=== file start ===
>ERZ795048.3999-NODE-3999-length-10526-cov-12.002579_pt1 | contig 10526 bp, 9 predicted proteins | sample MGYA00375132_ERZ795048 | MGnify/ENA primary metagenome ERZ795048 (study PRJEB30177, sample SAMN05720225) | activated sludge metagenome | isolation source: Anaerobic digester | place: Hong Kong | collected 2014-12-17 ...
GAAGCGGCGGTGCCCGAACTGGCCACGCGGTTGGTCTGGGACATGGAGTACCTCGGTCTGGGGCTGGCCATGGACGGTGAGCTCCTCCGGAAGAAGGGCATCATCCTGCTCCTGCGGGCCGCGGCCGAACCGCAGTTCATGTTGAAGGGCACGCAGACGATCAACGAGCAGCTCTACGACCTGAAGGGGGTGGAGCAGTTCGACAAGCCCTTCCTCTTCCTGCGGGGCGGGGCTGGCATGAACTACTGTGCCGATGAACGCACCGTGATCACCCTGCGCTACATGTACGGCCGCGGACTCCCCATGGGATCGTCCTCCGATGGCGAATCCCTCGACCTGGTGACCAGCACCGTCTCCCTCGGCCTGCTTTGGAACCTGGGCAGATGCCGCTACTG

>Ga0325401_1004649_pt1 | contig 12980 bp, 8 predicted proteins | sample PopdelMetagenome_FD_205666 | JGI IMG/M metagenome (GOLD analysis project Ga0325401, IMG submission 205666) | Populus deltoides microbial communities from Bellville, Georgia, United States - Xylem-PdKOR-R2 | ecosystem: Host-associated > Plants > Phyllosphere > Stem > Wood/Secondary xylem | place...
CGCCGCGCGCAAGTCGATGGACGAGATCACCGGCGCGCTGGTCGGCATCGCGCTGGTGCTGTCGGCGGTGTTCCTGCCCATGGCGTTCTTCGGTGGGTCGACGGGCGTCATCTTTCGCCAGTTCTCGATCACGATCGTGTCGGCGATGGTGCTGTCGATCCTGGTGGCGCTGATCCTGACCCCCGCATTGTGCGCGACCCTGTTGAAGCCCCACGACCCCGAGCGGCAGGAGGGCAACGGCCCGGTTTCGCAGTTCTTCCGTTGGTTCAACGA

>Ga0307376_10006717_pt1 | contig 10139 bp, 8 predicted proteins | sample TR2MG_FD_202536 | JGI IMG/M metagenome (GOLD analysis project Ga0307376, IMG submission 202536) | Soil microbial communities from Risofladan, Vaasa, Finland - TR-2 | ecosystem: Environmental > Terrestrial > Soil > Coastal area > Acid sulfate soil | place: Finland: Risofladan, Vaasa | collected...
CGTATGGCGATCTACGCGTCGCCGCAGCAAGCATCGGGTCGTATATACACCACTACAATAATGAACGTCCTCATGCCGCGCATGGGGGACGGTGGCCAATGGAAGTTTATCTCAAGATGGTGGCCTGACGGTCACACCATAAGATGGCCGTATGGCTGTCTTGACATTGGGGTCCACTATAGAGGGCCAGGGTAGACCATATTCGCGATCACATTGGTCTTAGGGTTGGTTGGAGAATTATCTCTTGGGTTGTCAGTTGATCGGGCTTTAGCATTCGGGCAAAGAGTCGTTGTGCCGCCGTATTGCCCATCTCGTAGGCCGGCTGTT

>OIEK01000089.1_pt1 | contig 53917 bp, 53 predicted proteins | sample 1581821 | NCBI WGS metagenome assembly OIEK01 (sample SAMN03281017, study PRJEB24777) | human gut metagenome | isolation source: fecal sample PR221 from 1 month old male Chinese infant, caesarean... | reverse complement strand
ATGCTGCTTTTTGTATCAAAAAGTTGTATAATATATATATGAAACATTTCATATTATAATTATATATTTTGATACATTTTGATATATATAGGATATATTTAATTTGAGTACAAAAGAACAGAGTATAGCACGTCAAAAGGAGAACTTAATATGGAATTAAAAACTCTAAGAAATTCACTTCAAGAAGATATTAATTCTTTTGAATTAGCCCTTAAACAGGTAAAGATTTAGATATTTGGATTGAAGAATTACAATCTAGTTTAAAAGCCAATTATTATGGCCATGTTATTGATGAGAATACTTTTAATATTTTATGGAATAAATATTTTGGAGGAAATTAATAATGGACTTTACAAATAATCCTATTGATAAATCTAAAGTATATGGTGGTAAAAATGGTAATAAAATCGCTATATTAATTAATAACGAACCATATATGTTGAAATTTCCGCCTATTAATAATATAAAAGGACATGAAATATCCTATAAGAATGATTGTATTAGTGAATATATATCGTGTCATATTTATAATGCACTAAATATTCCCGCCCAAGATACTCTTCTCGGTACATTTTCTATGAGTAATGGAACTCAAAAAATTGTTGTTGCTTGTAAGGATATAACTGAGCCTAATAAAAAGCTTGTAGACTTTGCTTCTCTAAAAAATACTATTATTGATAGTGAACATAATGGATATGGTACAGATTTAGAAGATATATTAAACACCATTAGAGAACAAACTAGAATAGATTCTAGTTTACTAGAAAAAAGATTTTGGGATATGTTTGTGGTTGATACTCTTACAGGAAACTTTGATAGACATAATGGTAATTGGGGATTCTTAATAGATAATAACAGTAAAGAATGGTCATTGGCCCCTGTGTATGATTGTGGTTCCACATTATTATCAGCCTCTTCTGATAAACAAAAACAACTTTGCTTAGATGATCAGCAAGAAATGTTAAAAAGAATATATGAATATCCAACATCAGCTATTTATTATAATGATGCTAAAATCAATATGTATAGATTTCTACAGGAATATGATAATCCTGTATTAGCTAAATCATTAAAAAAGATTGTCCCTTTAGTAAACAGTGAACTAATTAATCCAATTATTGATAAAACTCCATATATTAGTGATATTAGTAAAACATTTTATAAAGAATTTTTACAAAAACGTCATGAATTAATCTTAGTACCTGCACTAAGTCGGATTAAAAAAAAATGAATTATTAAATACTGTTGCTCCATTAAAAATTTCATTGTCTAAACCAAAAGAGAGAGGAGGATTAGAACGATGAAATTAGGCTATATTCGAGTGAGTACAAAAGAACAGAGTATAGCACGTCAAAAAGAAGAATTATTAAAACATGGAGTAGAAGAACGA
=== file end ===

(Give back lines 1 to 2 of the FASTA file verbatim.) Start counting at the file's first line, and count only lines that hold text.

>ERZ795048.3999-NODE-3999-length-10526-cov-12.002579_pt1 | contig 10526 bp, 9 predicted proteins | sample MGYA00375132_ERZ795048 | MGnify/ENA primary metagenome ERZ795048 (study PRJEB30177, sample SAMN05720225) | activated sludge metagenome | isolation source: Anaerobic digester | place: Hong Kong | collected 2014-12-17 ...
GAAGCGGCGGTGCCCGAACTGGCCACGCGGTTGGTCTGGGACATGGAGTACCTCGGTCTGGGGCTGGCCATGGACGGTGAGCTCCTCCGGAAGAAGGGCATCATCCTGCTCCTGCGGGCCGCGGCCGAACCGCAGTTCATGTTGAAGGGCACGCAGACGATCAACGAGCAGCTCTACGACCTGAAGGGGGTGGAGCAGTTCGACAAGCCCTTCCTCTTCCTGCGGGGCGGGGCTGGCATGAACTACTGTGCCGATGAACGCACCGTGATCACCCTGCGCTACATGTACGGCCGCGGACTCCCCATGGGATCGTCCTCCGATGGCGAATCCCTCGACCTGGTGACCAGCACCGTCTCCCTCGGCCTGCTTTGGAACCTGGGCAGATGCCGCTACTG